Local authorities in the Midlands should push ahead with improving its ageing building stock to improve issues like staff productivity, according to a new report.

In the recently-published research by DTZ - which polled 86 local authorities - Birmingham and Sandwell stated that the majority of stock within their portfolios is more than 20 years old. When considering the standard of accommodation, whether it meets operational needs and is fit for purpose, Birmingham considers its stock to be generally poor whereas Sandwell believes the condition of its estate to be generally good.

When considering what is driving change in property portfolios, the desire to kick-start regeneration has been one of the lowest priorities, with only about 40 per cent of respondents rating this as important or very important. This compares with operational efficiency, cost reduction and building condition, all at more than 90 per cent.

Mark Scoot, director in DTZ’s regeneration and development team, said: “Birmingham rated cost reduction and wider regeneration initiatives as very important as a key driver for change. Interestingly, the condition of the portfolio was not considered important and operational efficiency was considered of low importance.

“DTZ’s experience is that regeneration benefits are quite location specific. They are usually a spin-off benefit of a major consolidation, such as the release of surplus council assets for redevelopment, rather than a key driver.”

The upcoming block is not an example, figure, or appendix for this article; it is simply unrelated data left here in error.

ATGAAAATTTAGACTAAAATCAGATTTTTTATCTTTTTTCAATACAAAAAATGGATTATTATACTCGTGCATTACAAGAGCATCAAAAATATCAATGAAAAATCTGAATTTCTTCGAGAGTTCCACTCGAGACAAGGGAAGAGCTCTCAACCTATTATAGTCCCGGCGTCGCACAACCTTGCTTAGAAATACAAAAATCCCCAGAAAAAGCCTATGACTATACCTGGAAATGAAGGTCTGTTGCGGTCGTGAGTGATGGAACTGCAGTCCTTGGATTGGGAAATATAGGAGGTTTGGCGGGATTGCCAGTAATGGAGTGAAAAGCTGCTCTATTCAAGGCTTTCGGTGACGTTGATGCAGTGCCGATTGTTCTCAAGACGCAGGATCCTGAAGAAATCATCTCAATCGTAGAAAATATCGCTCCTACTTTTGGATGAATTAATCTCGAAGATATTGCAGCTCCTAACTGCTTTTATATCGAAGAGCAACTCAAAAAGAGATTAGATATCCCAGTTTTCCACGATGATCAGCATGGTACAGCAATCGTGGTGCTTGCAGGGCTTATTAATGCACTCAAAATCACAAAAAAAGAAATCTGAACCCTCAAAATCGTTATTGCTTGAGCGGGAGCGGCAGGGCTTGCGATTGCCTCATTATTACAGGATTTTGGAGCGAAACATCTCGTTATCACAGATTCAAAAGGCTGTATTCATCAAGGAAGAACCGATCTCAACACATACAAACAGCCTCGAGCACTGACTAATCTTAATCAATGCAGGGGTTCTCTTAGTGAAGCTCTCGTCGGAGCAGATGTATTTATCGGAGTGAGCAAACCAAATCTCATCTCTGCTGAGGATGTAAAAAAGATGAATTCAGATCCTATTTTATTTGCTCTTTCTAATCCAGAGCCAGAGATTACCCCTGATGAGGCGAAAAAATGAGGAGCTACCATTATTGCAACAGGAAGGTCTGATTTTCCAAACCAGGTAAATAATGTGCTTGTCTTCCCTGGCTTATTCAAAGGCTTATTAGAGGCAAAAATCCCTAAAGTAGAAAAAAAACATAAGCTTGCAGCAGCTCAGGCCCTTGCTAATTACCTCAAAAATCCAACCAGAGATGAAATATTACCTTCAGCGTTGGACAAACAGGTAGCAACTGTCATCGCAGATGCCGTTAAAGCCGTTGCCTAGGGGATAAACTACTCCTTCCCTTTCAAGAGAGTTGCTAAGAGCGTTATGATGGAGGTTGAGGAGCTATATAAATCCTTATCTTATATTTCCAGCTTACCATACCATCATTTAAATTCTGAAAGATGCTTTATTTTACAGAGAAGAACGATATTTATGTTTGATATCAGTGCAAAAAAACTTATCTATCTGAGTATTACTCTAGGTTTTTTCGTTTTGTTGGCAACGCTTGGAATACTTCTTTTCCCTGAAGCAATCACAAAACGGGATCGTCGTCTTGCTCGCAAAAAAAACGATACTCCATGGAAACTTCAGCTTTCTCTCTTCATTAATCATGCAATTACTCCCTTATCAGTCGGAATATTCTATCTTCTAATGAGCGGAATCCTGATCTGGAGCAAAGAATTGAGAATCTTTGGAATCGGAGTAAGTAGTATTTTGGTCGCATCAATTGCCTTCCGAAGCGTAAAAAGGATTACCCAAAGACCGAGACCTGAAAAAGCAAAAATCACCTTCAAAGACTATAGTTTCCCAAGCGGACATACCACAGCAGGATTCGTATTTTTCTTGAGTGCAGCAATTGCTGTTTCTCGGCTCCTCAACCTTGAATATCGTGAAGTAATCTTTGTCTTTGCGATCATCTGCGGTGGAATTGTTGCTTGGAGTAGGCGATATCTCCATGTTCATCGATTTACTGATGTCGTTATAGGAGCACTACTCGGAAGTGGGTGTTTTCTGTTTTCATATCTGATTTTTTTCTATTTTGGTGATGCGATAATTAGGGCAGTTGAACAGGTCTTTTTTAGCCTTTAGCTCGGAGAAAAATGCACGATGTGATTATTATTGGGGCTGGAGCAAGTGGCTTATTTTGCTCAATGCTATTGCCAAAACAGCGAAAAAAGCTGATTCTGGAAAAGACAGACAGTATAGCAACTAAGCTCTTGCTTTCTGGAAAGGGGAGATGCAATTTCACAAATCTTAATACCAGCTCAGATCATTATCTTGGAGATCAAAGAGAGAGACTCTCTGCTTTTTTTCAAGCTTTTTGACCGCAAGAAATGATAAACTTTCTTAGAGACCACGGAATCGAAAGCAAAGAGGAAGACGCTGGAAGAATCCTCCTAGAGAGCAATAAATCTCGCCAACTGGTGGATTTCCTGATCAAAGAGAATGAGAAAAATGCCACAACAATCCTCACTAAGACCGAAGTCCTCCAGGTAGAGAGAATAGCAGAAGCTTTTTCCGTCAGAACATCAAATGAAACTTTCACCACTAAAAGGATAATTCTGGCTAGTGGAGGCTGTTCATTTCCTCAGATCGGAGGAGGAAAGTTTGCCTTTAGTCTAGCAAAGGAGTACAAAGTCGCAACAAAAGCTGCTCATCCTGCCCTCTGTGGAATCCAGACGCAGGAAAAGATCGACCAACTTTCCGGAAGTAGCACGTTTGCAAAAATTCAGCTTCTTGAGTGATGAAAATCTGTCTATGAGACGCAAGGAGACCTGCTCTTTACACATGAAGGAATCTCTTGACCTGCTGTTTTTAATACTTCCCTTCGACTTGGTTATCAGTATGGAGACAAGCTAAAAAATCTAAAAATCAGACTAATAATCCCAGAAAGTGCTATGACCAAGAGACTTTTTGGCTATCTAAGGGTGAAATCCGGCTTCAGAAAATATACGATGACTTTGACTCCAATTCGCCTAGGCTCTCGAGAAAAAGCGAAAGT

The survey, which also included a representative sample of all categories of local authority including 25 per cent of London boroughs and 40 per cent of County Councils, revealed that nearly two-thirds of local authorities have sold off offices in order to save money. In Birmingham a consolidation programme is under way, which will rationalise the city’s 2m sq ft portfolio and is being coordinated by Telereal. It is estimated that the programme will save the Council £100m over 25 years.

The Council recently won cabinet approval to submit a planning application for an environmentally-friendly 180,000 sq ft office building to be developed on Woodcock Street in Aston. The regeneration project is set to house about 2,000 staff but has already sparked some negative comment about the suitability of the location.

According to the report, the pace of change within local authority property portfolios appears to be accelerating, with about 43 per cent of all respondents reporting significant change in the past five years and 65 per cent saying that they have change initiatives planned, from refurbishments to consolidations.

Half of councils say that change projects in their property portfolios have significantly contributed to improvements in staff performance.

Birmingham considers that it has made significant progress in achieving improved sustainability credentials, increased flexible working, a reduction in space per full-time employee, a reduction in desk per staff ratio and, most importantly, an improvement in staff performance.

The main reason cited by those few local authorities not making any improvements to their buildings was difficulty in proving an economic business case for change.

Mark Scoot added: “Authorities need to focus on capturing the productivity benefits of major workplace change. It will strengthen future business cases and give the wider local government community the confidence to press ahead with projects where the economic case appears marginal.

“The general age of the building stock suggests there’s still a lot to do and while market conditions may delay or defer projects that were relying on capital receipts from asset disposals in the near term, we wouldn’t expect them to prevent medium to longer-term projects moving forward.”